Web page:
A gift for the future
Jacqueline Koerner speaks with Leslie McCarley, CIFAR’s Vice-President, Advancement.
Koerner is a Fellow, Morris J. Wosk Centre for Dialogue, Simon Fraser University, a CIFAR donor and Vice-Chair of CIFAR’s Board of Directors. Through her research, professional and volunteer experiences, and philanthropy, she is committed to creating meaningful livelihoods and just societies in a globalized economy.
You are the second generation of Koerners to support CIFAR, and yet you and your parents learned about CIFAR and joined our donor community separately. What is it about CIFAR that appealed to you — and your parents?
I grew up in a family that greatly values formal education. My parents were immigrants, so there was also an expectation that my sisters and I give back. My family often reminded me: “Canada took us in. We owe Canada everything.”
My parents moved to Toronto in the 1950s, in the postwar period of industrial growth and progressive public investments. I believe that CIFAR was born into that wave of developing Canada: economically, intellectually and institutionally. Both of my parents value academic research and express this through their philanthropy.
What inspired you to follow your parents’ lead and donate to CIFAR?
Former UBC president and CIFAR Board Member Martha Piper approached me to join the Board, and I thanked her for that. I was inspired by CIFAR’s approach, seeing how similar it was to my vision of what research could be and should be.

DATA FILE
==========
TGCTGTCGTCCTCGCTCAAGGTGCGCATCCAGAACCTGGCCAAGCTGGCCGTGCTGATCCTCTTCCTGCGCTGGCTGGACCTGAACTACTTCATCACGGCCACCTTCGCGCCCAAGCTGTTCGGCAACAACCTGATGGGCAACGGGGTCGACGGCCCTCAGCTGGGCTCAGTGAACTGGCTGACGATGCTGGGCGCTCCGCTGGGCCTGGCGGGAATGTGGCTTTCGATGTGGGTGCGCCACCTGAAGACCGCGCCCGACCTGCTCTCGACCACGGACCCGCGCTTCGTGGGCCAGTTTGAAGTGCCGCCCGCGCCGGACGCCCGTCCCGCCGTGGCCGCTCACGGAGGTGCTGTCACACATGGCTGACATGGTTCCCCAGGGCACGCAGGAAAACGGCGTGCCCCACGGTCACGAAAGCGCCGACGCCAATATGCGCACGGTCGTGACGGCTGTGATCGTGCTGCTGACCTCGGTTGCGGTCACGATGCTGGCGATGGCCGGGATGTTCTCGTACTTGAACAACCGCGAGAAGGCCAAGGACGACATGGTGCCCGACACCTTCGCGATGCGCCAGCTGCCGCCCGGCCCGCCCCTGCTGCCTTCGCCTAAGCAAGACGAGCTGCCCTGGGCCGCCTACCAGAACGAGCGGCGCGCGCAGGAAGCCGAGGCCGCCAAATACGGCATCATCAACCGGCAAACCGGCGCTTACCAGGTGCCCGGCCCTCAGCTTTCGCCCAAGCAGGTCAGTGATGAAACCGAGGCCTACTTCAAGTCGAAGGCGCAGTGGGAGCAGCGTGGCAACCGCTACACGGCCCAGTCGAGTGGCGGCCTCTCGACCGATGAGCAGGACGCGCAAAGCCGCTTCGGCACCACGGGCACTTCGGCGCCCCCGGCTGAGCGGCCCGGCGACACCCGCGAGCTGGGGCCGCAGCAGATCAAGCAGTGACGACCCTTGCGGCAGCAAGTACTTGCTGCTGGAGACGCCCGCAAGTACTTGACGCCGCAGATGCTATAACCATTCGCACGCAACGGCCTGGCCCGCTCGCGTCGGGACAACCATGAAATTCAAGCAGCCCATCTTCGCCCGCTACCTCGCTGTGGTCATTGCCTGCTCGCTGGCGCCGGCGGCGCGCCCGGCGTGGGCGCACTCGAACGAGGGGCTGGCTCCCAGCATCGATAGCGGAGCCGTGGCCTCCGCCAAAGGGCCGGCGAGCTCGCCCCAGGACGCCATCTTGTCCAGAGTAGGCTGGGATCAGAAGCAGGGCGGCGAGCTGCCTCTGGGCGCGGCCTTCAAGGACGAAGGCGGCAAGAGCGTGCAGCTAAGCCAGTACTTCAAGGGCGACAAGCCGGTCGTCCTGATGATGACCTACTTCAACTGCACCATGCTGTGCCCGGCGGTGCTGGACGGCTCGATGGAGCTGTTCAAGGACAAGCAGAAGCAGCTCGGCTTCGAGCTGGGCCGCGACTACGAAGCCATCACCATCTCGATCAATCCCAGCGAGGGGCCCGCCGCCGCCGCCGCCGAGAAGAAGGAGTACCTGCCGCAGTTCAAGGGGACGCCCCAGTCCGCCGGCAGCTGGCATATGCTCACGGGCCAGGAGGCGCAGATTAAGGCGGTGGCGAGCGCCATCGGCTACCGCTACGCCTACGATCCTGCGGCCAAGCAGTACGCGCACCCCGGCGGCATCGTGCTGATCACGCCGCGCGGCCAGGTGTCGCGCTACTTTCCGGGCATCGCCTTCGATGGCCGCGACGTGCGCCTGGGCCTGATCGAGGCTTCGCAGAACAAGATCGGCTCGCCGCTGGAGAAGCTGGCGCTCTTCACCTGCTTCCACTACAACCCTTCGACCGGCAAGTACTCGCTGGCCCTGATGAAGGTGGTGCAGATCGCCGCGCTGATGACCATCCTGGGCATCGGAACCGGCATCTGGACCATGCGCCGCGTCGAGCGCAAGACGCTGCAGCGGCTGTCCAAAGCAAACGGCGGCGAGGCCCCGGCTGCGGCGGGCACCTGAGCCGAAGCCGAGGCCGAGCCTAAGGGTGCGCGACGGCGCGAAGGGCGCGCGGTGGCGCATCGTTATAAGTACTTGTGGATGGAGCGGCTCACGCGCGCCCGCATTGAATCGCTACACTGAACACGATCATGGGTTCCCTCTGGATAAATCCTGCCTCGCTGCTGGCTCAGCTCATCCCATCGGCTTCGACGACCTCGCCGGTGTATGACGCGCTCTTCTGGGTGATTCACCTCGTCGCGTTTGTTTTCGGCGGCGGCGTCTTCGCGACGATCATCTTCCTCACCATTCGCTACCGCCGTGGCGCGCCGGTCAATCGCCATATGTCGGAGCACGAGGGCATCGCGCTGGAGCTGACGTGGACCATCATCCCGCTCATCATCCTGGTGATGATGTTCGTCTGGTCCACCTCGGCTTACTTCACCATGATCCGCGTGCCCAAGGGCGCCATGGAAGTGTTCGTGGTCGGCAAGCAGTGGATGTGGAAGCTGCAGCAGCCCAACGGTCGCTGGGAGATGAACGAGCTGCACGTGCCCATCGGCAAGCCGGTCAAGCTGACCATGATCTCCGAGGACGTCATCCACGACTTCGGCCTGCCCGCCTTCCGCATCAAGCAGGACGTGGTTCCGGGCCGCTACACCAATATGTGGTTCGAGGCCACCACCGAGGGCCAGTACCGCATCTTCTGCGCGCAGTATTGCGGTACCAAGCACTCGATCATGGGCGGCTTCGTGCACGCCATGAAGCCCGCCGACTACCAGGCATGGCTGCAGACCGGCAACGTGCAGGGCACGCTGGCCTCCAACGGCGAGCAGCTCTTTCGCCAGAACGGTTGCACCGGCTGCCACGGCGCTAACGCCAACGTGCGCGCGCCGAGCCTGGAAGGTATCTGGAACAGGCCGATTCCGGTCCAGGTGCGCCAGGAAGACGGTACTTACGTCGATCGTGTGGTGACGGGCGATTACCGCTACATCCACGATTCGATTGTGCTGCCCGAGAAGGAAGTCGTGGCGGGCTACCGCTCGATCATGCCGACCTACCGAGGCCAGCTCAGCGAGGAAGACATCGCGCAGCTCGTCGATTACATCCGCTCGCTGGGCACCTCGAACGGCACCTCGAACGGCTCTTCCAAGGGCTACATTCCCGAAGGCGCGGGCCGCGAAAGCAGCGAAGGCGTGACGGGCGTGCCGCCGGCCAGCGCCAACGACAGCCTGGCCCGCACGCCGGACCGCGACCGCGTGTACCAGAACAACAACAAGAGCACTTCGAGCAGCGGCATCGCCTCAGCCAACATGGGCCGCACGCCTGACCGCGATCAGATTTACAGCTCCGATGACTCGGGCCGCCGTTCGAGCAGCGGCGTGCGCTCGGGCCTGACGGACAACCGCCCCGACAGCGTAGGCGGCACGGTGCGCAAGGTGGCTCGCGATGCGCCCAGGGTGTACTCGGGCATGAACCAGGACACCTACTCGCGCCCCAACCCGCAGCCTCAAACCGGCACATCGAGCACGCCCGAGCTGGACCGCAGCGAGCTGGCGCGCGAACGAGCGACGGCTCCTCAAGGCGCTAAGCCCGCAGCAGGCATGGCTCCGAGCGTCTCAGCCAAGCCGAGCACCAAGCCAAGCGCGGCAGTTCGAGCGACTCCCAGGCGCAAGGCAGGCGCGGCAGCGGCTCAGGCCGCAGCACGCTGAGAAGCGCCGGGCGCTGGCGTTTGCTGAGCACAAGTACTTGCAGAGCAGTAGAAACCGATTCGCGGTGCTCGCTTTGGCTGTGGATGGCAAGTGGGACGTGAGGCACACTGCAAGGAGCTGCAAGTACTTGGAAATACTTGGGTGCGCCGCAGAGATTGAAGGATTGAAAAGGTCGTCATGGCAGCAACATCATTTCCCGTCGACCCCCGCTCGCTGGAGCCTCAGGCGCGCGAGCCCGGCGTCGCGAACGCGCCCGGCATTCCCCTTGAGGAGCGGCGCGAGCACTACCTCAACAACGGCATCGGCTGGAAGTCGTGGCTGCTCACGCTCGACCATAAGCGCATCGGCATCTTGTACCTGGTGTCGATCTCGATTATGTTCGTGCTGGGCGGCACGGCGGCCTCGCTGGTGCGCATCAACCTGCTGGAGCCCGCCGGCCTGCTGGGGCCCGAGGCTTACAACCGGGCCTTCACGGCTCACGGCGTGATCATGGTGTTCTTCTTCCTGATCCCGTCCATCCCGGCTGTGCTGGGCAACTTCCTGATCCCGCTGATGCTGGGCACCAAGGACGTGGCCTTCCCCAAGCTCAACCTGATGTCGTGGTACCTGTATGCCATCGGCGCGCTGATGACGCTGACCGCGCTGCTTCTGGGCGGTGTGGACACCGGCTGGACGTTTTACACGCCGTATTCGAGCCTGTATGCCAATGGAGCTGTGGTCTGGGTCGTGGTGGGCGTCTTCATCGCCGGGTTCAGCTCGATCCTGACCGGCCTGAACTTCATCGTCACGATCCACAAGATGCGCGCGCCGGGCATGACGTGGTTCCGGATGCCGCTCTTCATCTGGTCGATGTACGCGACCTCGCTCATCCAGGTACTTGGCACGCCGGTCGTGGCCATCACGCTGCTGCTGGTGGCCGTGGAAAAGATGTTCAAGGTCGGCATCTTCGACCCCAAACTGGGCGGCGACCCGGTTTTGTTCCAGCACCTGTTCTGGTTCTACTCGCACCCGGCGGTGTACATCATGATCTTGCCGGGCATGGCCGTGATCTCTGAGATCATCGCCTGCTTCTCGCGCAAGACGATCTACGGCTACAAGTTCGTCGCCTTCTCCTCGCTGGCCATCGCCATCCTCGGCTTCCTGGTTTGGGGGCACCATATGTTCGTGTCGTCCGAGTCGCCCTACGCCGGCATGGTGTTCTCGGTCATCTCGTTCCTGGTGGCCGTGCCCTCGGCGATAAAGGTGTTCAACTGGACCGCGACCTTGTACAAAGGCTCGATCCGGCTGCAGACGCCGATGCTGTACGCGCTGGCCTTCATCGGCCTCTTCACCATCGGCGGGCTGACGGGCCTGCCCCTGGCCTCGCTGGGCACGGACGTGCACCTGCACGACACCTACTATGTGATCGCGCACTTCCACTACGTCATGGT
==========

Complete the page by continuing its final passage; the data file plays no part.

I have had a long interest in academics. When I finished my master’s degree, I wanted to jump right into a PhD, but my supervisor suggested that I go out into the world and experience it first. I’m glad I did. When I finally went back — attending at the same time as my four children — I realized how many big questions I had, how hard it was to suss them out, and how critical different perspectives were in not only answering my questions but refining them.
CIFAR encourages big-picture thinking between and across disciplines and applying knowledge gained in practical ways that can change the world. It’s boundless.
A central part of CIFAR’s model is mentorship. How does that connect with your experience?
At CIFAR, researchers from disparate fields come together and introduce dynamic thinking and divergent approaches to the same problem. In essence, they give — and are given — new perspectives and “books” to add to their collections. CIFAR is unique.
Mentors, especially cross-disciplinary mentors, can also be incredibly powerful. They challenge you to think in new ways, support your growth, and excel in specific domains.
As a Director and now as Vice-Chair of the Board of Directors, you advocate for CIFAR’s work on the global stage. Why is that important to you and the next generation of donors?
When we moved to an open call, a “Global Call for Ideas” — asking people what should be studied — that transition was very important to me as a Director of CIFAR. We closed our third Global Call for Ideas, and I’m thrilled to see the diversity of themes and applicants as we move forward.
In addition to the academic pedigree of CIFAR, there’s this whole other space, which is really about engaging as humans together in bold and significant questions. And that’s why I’m interested in CIFAR, sit on the Board, donate, and have hope for what’s to come — together is the only way that we can change the world for the benefit of humanity and our shared planet.
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CIFAR is a registered charitable organization supported by the governments of Canada, Alberta and Quebec, as well as foundations, individuals, corporations and Canadian and international partner organizations.